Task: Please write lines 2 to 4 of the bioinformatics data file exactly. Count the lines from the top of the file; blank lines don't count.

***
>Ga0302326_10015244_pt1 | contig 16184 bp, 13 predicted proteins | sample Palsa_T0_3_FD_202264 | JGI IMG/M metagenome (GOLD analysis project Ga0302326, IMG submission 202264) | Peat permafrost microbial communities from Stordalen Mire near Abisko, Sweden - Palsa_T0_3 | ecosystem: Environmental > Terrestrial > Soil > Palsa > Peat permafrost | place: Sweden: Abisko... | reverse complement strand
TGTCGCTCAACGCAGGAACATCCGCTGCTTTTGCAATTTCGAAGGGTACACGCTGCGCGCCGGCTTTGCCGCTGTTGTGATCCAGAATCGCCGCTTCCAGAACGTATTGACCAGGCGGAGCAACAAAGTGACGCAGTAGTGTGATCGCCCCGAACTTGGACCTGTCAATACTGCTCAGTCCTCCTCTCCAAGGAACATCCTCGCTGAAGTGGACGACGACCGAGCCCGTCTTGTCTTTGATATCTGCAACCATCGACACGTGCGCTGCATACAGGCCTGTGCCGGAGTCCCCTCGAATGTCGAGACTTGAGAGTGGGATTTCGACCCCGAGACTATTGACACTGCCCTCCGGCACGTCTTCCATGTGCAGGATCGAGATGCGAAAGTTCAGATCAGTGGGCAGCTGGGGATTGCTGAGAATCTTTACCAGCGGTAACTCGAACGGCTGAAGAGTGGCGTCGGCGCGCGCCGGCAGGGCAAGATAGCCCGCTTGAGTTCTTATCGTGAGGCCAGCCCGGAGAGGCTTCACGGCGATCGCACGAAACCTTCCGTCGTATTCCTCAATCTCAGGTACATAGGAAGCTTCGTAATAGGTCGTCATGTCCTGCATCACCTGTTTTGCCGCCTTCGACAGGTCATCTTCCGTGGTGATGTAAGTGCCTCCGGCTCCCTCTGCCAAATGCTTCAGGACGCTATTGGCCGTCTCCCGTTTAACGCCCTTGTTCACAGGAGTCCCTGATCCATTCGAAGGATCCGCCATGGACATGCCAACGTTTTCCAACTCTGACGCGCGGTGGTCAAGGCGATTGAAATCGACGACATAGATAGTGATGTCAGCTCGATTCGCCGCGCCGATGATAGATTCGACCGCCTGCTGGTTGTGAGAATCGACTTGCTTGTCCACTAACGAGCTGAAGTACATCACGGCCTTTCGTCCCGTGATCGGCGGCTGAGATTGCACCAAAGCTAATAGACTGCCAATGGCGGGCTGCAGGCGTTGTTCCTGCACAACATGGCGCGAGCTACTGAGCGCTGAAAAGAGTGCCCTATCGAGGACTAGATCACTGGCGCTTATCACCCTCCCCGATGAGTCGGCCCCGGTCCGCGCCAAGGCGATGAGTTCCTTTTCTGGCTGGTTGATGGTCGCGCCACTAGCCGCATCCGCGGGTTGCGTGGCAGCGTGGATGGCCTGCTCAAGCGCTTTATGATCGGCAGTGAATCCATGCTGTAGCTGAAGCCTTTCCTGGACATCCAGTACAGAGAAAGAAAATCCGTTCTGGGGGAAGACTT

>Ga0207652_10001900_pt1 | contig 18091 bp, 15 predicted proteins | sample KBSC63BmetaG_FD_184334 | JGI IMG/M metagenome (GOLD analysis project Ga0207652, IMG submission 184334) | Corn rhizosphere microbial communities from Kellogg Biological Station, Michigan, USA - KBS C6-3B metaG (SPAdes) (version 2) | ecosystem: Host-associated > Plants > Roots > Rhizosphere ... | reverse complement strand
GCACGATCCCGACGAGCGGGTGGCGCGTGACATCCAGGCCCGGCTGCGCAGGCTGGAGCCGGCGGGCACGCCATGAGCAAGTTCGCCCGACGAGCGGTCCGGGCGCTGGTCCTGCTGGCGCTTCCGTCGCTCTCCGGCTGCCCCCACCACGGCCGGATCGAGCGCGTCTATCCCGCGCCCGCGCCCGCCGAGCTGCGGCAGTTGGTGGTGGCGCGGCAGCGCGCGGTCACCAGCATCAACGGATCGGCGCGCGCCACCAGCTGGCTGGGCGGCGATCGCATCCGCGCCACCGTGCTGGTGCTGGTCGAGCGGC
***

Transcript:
TGTCGCTCAACGCAGGAACATCCGCTGCTTTTGCAATTTCGAAGGGTACACGCTGCGCGCCGGCTTTGCCGCTGTTGTGATCCAGAATCGCCGCTTCCAGAACGTATTGACCAGGCGGAGCAACAAAGTGACGCAGTAGTGTGATCGCCCCGAACTTGGACCTGTCAATACTGCTCAGTCCTCCTCTCCAAGGAACATCCTCGCTGAAGTGGACGACGACCGAGCCCGTCTTGTCTTTGATATCTGCAACCATCGACACGTGCGCTGCATACAGGCCTGTGCCGGAGTCCCCTCGAATGTCGAGACTTGAGAGTGGGATTTCGACCCCGAGACTATTGACACTGCCCTCCGGCACGTCTTCCATGTGCAGGATCGAGATGCGAAAGTTCAGATCAGTGGGCAGCTGGGGATTGCTGAGAATCTTTACCAGCGGTAACTCGAACGGCTGAAGAGTGGCGTCGGCGCGCGCCGGCAGGGCAAGATAGCCCGCTTGAGTTCTTATCGTGAGGCCAGCCCGGAGAGGCTTCACGGCGATCGCACGAAACCTTCCGTCGTATTCCTCAATCTCAGGTACATAGGAAGCTTCGTAATAGGTCGTCATGTCCTGCATCACCTGTTTTGCCGCCTTCGACAGGTCATCTTCCGTGGTGATGTAAGTGCCTCCGGCTCCCTCTGCCAAATGCTTCAGGACGCTATTGGCCGTCTCCCGTTTAACGCCCTTGTTCACAGGAGTCCCTGATCCATTCGAAGGATCCGCCATGGACATGCCAACGTTTTCCAACTCTGACGCGCGGTGGTCAAGGCGATTGAAATCGACGACATAGATAGTGATGTCAGCTCGATTCGCCGCGCCGATGATAGATTCGACCGCCTGCTGGTTGTGAGAATCGACTTGCTTGTCCACTAACGAGCTGAAGTACATCACGGCCTTTCGTCCCGTGATCGGCGGCTGAGATTGCACCAAAGCTAATAGACTGCCAATGGCGGGCTGCAGGCGTTGTTCCTGCACAACATGGCGCGAGCTACTGAGCGCTGAAAAGAGTGCCCTATCGAGGACTAGATCACTGGCGCTTATCACCCTCCCCGATGAGTCGGCCCCGGTCCGCGCCAAGGCGATGAGTTCCTTTTCTGGCTGGTTGATGGTCGCGCCACTAGCCGCATCCGCGGGTTGCGTGGCAGCGTGGATGGCCTGCTCAAGCGCTTTATGATCGGCAGTGAATCCATGCTGTAGCTGAAGCCTTTCCTGGACATCCAGTACAGAGAAAGAAAATCCGTTCTGGGGGAAGACTT

>Ga0207652_10001900_pt1 | contig 18091 bp, 15 predicted proteins | sample KBSC63BmetaG_FD_184334 | JGI IMG/M metagenome (GOLD analysis project Ga0207652, IMG submission 184334) | Corn rhizosphere microbial communities from Kellogg Biological Station, Michigan, USA - KBS C6-3B metaG (SPAdes) (version 2) | ecosystem: Host-associated > Plants > Roots > Rhizosphere ... | reverse complement strand
GCACGATCCCGACGAGCGGGTGGCGCGTGACATCCAGGCCCGGCTGCGCAGGCTGGAGCCGGCGGGCACGCCATGAGCAAGTTCGCCCGACGAGCGGTCCGGGCGCTGGTCCTGCTGGCGCTTCCGTCGCTCTCCGGCTGCCCCCACCACGGCCGGATCGAGCGCGTCTATCCCGCGCCCGCGCCCGCCGAGCTGCGGCAGTTGGTGGTGGCGCGGCAGCGCGCGGTCACCAGCATCAACGGATCGGCGCGCGCCACCAGCTGGCTGGGCGGCGATCGCATCCGCGCCACCGTGCTGGTGCTGGTCGAGCGGC